“Sometimes you need to sit lonely on the floor in a quiet room in order to hear your own voice and not let it drown in the noise of others.” — Charlotte Eriksson
We live in a world where busyness is king. We’re so busy glorifying how busy we are, we miss out on experiencing the moments that matter. And while we’re so busy making a living, we forget to make life—which is quite tragic.
Here’s a sobering truth: Busyness crushes our soul, and we should focus more on reducing the number of things on our calendar than adding to it.
The key to removing busyness is simple—live intentionally, and identify areas in our life we can replace with quiet time. After all, the white space is where the magic happens. And who isn’t down for a little magic?
How Comparison is the Thief of Joy
“Envy is ever joined with the comparing of a man’s self; and where there is no comparison, no envy.” — Sir Francis Bacon
When we compare ourselves to others, we set ourselves up to add “more” into our life. More money, more cars, more houses, and more stuff. We fall victim to the old adage of “keeping up with the Joneses” which prevents us from living the life we really want to live.
The problem is that we typically compare our “worst” to their “best”, which really paints a bleak picture. Joshua Becker, of Becoming Minimalist, shares how comparison is the thief of joy, and of a quiet life:
“Too many people live their lives without intentionality or thought. They rarely find a quiet moment to sit in meditation or solitude and examine their life—who they are and who they are becoming.”
He encourages us to stop comparing our lives, and start living them.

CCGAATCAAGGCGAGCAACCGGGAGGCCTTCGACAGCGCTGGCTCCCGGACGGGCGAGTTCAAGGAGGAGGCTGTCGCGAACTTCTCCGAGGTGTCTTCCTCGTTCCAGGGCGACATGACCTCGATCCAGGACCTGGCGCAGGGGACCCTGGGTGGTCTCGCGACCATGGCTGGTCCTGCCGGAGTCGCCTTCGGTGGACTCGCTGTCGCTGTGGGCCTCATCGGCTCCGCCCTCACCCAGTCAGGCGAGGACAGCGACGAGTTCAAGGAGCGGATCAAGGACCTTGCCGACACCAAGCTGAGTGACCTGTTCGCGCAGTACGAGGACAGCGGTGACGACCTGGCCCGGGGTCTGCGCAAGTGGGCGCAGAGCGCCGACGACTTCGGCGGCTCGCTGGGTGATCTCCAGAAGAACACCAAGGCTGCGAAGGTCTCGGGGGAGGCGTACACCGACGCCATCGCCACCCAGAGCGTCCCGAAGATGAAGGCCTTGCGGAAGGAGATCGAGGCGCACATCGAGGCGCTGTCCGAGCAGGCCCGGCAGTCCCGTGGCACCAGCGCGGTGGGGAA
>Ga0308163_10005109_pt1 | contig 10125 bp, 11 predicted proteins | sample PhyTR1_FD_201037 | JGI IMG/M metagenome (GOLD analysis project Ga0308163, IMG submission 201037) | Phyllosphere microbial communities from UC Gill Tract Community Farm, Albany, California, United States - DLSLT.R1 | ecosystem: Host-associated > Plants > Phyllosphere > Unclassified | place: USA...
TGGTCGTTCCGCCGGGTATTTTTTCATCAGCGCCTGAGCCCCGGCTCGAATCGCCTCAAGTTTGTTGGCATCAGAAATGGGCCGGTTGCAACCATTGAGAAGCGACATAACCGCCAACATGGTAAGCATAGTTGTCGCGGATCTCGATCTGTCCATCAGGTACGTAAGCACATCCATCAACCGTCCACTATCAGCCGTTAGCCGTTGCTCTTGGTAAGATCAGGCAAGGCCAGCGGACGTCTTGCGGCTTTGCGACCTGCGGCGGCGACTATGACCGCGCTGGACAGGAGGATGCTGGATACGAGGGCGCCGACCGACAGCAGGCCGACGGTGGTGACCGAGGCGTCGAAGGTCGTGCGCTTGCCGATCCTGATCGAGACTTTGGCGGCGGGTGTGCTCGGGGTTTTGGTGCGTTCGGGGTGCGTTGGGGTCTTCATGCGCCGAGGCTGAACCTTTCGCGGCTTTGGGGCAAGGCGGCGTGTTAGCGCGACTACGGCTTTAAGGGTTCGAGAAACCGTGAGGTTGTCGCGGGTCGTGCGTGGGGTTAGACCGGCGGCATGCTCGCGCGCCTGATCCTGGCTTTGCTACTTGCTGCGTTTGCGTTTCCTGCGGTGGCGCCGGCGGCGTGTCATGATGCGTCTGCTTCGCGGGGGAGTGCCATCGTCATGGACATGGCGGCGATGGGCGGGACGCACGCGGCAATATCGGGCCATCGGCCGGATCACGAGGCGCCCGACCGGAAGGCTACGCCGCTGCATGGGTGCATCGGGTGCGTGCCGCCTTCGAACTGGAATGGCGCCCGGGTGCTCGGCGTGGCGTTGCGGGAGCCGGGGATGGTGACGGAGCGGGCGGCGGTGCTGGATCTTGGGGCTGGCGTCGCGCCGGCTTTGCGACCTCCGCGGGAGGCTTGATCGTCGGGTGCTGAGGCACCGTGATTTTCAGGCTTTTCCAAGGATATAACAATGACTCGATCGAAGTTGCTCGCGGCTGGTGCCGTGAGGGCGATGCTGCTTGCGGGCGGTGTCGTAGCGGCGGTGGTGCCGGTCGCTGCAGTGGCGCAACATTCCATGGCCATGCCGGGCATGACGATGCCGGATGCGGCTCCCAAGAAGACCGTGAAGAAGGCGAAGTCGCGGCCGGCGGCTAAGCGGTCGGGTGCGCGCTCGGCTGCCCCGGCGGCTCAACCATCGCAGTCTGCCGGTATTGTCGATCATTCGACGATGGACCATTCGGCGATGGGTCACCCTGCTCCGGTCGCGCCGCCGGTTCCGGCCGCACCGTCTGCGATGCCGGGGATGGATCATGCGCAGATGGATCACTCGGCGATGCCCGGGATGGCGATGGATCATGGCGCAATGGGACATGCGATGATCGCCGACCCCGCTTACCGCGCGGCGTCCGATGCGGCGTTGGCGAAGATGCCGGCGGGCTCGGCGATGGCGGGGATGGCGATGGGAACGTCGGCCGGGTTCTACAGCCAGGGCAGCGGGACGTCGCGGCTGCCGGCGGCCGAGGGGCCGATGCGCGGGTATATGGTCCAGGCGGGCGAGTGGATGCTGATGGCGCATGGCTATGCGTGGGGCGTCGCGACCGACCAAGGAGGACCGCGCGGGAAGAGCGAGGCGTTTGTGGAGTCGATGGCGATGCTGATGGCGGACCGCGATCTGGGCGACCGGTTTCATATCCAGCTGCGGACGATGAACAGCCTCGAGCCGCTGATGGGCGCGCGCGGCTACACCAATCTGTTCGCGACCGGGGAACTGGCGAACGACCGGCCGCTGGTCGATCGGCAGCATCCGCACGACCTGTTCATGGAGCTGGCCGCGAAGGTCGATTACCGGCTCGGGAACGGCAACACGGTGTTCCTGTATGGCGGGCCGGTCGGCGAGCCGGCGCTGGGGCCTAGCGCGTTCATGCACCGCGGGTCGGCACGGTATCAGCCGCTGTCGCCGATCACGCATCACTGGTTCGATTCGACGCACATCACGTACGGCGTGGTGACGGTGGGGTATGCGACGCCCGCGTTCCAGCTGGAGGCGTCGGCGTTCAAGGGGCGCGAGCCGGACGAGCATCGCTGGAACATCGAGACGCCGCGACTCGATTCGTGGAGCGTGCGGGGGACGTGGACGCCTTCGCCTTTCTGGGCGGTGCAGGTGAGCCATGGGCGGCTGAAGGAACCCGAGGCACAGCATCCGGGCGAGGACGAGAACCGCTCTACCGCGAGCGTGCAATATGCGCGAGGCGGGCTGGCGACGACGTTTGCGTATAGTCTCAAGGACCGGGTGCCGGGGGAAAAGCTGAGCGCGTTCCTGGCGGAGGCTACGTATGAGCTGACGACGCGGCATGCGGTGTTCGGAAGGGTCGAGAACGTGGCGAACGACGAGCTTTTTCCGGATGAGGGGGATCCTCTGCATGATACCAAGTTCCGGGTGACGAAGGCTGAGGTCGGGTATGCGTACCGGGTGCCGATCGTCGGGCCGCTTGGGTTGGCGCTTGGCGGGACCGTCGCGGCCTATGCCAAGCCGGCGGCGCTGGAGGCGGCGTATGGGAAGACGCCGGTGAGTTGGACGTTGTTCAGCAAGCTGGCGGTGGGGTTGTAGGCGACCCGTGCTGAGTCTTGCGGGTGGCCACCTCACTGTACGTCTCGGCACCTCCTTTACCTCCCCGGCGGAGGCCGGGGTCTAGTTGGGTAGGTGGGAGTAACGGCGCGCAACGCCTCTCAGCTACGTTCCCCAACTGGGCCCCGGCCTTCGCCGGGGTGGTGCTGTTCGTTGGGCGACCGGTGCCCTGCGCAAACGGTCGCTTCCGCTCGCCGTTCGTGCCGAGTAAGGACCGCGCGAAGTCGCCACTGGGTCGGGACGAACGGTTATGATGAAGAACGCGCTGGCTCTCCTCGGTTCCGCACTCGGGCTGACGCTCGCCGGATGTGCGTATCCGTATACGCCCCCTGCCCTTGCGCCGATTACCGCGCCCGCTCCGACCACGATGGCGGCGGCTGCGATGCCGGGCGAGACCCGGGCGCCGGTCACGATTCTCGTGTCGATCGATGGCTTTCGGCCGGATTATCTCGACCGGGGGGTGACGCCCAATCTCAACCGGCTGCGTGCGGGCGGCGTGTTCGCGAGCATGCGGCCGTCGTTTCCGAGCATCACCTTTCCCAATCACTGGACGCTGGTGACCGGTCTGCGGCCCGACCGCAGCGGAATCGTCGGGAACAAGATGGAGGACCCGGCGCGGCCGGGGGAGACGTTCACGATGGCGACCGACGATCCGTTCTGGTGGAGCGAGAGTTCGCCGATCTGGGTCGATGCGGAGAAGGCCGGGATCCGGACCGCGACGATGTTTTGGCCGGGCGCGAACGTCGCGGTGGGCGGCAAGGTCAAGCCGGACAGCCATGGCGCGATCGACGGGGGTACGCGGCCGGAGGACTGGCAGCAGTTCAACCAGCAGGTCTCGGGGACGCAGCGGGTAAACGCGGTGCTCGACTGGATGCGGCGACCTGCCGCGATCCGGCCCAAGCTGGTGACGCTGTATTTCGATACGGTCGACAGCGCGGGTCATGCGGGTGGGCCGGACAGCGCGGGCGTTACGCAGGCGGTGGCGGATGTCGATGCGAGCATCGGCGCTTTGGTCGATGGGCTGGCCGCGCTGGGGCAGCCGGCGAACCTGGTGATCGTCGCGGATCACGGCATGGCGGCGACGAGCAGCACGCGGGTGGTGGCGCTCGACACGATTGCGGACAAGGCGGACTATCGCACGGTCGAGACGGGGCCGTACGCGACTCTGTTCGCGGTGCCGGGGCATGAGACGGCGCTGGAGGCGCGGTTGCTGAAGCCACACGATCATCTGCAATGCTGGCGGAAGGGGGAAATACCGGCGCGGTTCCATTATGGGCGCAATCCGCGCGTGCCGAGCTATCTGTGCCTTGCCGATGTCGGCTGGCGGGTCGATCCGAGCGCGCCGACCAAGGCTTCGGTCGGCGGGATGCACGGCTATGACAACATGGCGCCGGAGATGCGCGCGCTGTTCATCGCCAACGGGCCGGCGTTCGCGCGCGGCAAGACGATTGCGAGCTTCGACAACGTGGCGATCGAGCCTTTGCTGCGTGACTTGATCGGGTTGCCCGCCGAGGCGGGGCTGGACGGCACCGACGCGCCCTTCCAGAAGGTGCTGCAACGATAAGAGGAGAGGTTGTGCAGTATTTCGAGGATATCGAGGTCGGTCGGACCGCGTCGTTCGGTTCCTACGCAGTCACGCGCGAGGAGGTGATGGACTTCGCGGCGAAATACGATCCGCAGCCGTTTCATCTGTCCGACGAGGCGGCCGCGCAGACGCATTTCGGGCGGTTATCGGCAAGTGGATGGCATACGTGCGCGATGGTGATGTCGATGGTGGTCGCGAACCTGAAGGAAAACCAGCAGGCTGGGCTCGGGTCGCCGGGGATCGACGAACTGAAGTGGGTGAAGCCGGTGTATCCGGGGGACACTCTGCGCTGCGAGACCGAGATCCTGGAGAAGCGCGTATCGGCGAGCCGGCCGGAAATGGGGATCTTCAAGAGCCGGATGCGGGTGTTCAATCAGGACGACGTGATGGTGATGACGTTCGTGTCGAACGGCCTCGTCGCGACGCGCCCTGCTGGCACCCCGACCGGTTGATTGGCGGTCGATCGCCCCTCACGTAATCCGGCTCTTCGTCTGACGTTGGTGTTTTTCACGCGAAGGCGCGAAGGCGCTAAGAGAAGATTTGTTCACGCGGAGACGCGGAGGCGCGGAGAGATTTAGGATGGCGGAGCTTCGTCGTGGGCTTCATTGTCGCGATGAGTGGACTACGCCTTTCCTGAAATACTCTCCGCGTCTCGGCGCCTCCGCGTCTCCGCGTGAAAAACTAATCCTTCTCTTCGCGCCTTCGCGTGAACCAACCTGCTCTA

The Importance of a Quiet Life
“Almost everything will work again if you unplug it for a few minutes, including you.” — Anne Lamott
I’m convicted of this… All. The. Time.
Many of us, including me, suffer from FOMO—the fear of missing out. We’re simply afraid if we don’t attend that event, don’t sign up for that committee, or don’t enroll our kids in that sport, we’ll miss out on something.
We think there is happiness to be had, joy to be experienced, and moments to be made. Yes, there might be some truth to this, but who’s to say the moments of solitude or quiet time won’t measure up—or even exceed those altogether?
I love what Katrina Kenison shares in her essay, Why You Must Have Time Alone:
“In solitude, we see more clearly. Alone—in moments of prayer or meditation, or simply in stillness—we breathe more deeply, see more fully, hear more keenly. We notice more, and in the process, we return to what is sacred.”
Do yourself a favor and reclaim margin in your life. It might make a world of difference and bring you happiness. Because you are worthy of it.
Why Minimalism is the Answer
“I am pursing minimalism. I know this to be true. I want less, and I want simplicity, and I want to spend my days connecting and caring, not consuming and completing.” — Erin Loechner
I don’t know about you, but that sounds really appealing to me. Isn’t this the kind of life you want to live? It’s definitely the kind of life I want to live.
Minimalism doesn’t have to be about living in a tiny house with only a few shirts in your closet. Minimalism is about paring down and focusing on the things that are important—or as Marie Kondo says, the ones that bring us joy.
Here’s how Joshua Fields Millburn and Ryan Nicodemus define minimalism:
“Minimalism is a tool that can assist you in finding freedom. Freedom from fear. Freedom from worry. Freedom from overwhelm. Freedom from guilt. Freedom from depression. Freedom from the trappings of the consumer culture we’ve built our lives around. Real freedom.”
I believe we all want to incorporate some level of minimalism into our life, and experience the freedom that Joshua and Ryan talk about. And it’s important for us to know there isn’t a “right” or “wrong” way to do it.
Annie Dillard says, “How we spend our days is how we spend our lives.”
It starts with the decision to live more intentionally, and to make quiet time a priority. Each day is just as important as the next in creating the life we imagine.
Experience the Quiet Life
Here’s the bottom line: It is not selfish to want time for yourself.
It is not selfish to want moments where you can leave the world behind, and recapture the magic. I encourage you today to find one—just one—area in your life that you can make a change. Take one small step towards a quiet life.
So turn it off. Put it down. Do not open it. And do not answer it.
For once, put yourself first. Love yourself, and make yourself a priority. Even for just one day, you deserve everything. Every part of the life you are after.